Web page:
Germany and EU reach deal on ban on petrol and diesel cars
The European Union and the German government have reached an agreement on banning the sale of petrol and diesel cars from 2035, both parties announced on Twitter on Saturday.
Germany last year already agreed to ban the sale of new cars and vans with fuel engines by 2035, as cutting CO2 emissions from road traffic is badly needed to make the EU climate-neutral by 2050, but later changed its mind as it demanded last-minute explicit assurances that cars would be allowed to run on so-called e-fuels, such as hydrogen, in the future.
A future for the combustion engine is important for Germany's many engine component makers. The country then found enough allies to stop the ban, to the annoyance of many other EU Member States and the European Commission.
But now, after weeks of consultations, a deal has been reached after all.
"We have found an agreement with Germany on the future use of e-fuels in cars," said European Commission Vice-President Frans Timmermans wrote on Twitter. "We will work now on getting the CO2 standards for cars regulation adopted as soon as possible, and the Commission will follow up swiftly with the necessary legal steps."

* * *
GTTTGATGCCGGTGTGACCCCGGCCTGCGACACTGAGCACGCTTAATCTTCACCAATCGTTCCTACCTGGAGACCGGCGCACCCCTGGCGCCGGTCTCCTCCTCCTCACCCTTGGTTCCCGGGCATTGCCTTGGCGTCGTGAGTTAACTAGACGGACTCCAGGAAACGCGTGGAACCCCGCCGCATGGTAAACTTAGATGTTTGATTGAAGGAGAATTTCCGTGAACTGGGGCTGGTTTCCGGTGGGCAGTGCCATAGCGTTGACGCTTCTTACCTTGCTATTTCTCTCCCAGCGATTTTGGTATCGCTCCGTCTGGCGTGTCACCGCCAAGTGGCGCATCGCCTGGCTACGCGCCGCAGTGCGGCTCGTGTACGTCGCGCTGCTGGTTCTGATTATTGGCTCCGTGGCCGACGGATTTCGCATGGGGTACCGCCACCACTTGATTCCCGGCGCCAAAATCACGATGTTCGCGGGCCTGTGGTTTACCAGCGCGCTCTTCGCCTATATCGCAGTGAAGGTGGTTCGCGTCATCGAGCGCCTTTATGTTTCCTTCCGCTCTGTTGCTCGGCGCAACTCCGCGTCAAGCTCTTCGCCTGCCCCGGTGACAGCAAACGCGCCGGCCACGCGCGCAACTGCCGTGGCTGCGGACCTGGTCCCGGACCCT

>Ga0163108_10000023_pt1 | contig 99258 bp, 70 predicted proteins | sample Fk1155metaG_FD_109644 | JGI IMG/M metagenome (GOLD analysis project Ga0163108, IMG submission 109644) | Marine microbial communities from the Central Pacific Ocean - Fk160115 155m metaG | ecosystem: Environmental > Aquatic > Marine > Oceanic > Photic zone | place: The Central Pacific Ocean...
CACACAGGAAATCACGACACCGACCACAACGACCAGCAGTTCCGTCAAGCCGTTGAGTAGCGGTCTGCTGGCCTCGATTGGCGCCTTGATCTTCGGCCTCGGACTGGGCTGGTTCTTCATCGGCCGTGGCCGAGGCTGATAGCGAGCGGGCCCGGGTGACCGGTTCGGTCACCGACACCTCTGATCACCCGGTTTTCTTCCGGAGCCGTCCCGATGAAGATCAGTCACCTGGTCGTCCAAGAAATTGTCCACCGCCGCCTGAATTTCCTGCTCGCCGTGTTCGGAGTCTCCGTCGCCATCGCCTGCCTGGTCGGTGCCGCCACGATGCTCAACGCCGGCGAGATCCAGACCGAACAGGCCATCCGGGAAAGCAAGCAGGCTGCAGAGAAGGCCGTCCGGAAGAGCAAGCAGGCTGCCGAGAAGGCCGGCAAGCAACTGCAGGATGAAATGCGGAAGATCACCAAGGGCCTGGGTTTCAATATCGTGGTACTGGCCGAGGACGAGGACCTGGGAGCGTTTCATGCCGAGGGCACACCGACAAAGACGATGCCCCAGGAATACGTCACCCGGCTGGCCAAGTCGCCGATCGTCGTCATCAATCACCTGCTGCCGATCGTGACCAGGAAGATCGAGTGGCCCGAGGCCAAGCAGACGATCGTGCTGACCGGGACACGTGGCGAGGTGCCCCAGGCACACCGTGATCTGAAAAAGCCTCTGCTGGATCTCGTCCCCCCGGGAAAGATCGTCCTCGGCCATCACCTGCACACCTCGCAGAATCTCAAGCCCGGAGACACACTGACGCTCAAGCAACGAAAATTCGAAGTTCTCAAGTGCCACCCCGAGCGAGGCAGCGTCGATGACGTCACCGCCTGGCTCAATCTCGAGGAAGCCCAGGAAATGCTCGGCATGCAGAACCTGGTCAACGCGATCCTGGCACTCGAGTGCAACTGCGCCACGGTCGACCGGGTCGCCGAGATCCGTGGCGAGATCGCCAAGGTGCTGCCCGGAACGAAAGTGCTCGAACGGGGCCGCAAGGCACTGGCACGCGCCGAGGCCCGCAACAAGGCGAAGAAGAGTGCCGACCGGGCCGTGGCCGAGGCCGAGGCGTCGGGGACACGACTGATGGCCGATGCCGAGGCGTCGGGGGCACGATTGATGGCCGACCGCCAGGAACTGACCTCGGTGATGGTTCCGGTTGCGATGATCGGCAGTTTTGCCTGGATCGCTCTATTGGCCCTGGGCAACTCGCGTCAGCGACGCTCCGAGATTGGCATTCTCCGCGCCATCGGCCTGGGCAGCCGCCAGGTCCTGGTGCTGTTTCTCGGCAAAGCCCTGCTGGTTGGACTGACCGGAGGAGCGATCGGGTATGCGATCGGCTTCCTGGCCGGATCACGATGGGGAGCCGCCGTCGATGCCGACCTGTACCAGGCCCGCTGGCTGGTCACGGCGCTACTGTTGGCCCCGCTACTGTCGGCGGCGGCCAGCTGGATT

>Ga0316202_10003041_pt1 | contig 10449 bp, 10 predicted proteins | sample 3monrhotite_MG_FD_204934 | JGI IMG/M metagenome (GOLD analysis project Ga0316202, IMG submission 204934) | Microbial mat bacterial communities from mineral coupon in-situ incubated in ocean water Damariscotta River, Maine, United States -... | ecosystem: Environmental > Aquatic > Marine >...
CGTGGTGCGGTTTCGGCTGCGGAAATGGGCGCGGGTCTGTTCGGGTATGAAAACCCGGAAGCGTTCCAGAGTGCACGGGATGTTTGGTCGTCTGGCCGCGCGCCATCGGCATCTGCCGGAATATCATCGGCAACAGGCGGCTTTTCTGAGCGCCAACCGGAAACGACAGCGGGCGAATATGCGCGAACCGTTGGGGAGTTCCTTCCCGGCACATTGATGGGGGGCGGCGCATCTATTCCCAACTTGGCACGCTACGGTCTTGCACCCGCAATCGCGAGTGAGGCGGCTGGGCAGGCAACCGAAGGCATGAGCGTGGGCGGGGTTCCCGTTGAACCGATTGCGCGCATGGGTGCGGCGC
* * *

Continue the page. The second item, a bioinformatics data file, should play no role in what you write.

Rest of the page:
German Transport Minister Volker Wissing added that "vehicles with combustion engines can be newly authorised even after 2035, if they only fill up with CO2-neutral fuels. Europe will remain technology-neutral," he added.
What are e-fuels?
E-fuels are synthetic fuels based on CO2 and hydrogen. Their chemical composition is very similar to diesel or petrol, meaning they can be used in cars with a normal internal combustion engine.
Cars running on these synthetic fuels also emit carbon dioxide but many claim that they can still be made climate-neutral. To make those fuels, CO2 can then be taken from the air or renewable energy can be used to offset the cars' emissions.
The first generation of biofuels or low carbon liquid fuels used to blend with fossil fuels and were controversial because their production competed with food production. Doubts were also raised whether they really were climate-neutral. Since then, liquid fuels based on other feed stocks such as unused or wasted biomass or produced by electrolysis of hydrogen in combination with carbon (e-fuels), have been developed and need to be scaled up, according to the industry.
Another fuel, hydrogen, has been described as the energy of the future which will replace fossil fuels. However, the process of splitting water to oxygen and hydrogen requires energy and there is not yet sufficient renewable energy for that. The storage of hydrogen is also a challenge.
© BELGA PHOTO NICOLAS MAETERLINCK